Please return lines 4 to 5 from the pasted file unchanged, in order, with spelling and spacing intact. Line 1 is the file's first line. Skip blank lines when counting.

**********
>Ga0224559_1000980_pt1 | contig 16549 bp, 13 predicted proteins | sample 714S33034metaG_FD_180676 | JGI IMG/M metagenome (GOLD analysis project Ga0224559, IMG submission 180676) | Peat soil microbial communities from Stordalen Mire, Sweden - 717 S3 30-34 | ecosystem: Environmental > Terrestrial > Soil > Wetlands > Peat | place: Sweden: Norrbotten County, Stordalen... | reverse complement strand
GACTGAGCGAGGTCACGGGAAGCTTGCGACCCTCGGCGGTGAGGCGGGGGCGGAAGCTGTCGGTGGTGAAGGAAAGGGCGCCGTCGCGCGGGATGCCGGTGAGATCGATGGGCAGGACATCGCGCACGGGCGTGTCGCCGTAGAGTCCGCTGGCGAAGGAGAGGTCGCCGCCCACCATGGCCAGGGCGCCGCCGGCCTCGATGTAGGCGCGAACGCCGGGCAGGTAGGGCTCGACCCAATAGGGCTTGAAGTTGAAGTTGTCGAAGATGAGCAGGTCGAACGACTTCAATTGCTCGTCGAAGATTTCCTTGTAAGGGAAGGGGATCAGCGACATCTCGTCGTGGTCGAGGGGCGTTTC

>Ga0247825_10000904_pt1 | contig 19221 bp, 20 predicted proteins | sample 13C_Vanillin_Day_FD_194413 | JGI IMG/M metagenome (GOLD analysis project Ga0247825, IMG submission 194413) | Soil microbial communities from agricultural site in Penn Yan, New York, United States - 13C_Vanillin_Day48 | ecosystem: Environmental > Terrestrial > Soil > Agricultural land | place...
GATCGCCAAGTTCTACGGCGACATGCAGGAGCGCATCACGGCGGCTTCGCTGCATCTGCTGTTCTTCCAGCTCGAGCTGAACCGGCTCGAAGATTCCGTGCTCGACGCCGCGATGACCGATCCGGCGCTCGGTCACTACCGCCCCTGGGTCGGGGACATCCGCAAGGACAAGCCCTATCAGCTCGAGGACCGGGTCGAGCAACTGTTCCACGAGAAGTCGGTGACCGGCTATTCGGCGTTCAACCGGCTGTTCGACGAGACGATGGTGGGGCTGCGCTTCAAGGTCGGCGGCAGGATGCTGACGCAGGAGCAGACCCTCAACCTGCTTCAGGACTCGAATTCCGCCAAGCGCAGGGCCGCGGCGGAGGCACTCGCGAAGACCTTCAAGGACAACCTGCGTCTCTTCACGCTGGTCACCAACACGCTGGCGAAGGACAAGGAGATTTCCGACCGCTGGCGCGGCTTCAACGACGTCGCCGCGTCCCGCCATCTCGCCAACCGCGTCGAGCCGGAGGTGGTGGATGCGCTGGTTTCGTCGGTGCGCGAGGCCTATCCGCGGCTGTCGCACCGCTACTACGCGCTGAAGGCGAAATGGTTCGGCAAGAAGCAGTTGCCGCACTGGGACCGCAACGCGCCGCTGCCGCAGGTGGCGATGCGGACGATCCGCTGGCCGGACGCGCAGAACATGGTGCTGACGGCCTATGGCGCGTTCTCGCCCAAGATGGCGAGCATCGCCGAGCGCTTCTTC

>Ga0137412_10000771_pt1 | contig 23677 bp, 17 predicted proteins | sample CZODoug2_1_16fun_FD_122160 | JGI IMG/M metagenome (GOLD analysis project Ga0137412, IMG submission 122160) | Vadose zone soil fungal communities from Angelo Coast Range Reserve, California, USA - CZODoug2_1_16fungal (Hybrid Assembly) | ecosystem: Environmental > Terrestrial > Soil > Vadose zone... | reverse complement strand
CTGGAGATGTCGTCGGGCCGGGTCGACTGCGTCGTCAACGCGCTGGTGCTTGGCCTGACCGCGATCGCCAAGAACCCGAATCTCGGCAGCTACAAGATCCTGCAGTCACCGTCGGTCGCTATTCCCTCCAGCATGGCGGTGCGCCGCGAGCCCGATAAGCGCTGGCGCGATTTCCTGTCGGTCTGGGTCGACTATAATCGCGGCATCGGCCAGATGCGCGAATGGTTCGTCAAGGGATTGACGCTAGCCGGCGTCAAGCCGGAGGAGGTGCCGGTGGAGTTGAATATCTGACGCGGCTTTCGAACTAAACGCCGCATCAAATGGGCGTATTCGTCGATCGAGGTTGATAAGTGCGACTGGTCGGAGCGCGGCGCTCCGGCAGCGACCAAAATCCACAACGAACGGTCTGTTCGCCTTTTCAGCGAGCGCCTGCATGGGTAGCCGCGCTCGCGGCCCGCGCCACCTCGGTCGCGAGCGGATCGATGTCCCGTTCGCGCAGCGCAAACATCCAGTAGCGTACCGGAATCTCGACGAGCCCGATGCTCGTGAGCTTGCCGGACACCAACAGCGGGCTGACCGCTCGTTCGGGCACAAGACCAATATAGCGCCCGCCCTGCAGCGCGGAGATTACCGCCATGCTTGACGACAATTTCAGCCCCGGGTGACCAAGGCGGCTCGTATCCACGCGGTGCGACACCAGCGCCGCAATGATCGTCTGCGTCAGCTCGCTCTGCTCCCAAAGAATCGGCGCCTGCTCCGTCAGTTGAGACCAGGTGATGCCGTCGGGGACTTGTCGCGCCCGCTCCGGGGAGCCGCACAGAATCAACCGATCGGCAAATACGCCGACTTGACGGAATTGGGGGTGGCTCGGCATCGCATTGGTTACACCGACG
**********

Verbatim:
GATCGCCAAGTTCTACGGCGACATGCAGGAGCGCATCACGGCGGCTTCGCTGCATCTGCTGTTCTTCCAGCTCGAGCTGAACCGGCTCGAAGATTCCGTGCTCGACGCCGCGATGACCGATCCGGCGCTCGGTCACTACCGCCCCTGGGTCGGGGACATCCGCAAGGACAAGCCCTATCAGCTCGAGGACCGGGTCGAGCAACTGTTCCACGAGAAGTCGGTGACCGGCTATTCGGCGTTCAACCGGCTGTTCGACGAGACGATGGTGGGGCTGCGCTTCAAGGTCGGCGGCAGGATGCTGACGCAGGAGCAGACCCTCAACCTGCTTCAGGACTCGAATTCCGCCAAGCGCAGGGCCGCGGCGGAGGCACTCGCGAAGACCTTCAAGGACAACCTGCGTCTCTTCACGCTGGTCACCAACACGCTGGCGAAGGACAAGGAGATTTCCGACCGCTGGCGCGGCTTCAACGACGTCGCCGCGTCCCGCCATCTCGCCAACCGCGTCGAGCCGGAGGTGGTGGATGCGCTGGTTTCGTCGGTGCGCGAGGCCTATCCGCGGCTGTCGCACCGCTACTACGCGCTGAAGGCGAAATGGTTCGGCAAGAAGCAGTTGCCGCACTGGGACCGCAACGCGCCGCTGCCGCAGGTGGCGATGCGGACGATCCGCTGGCCGGACGCGCAGAACATGGTGCTGACGGCCTATGGCGCGTTCTCGCCCAAGATGGCGAGCATCGCCGAGCGCTTCTTC

>Ga0137412_10000771_pt1 | contig 23677 bp, 17 predicted proteins | sample CZODoug2_1_16fun_FD_122160 | JGI IMG/M metagenome (GOLD analysis project Ga0137412, IMG submission 122160) | Vadose zone soil fungal communities from Angelo Coast Range Reserve, California, USA - CZODoug2_1_16fungal (Hybrid Assembly) | ecosystem: Environmental > Terrestrial > Soil > Vadose zone... | reverse complement strand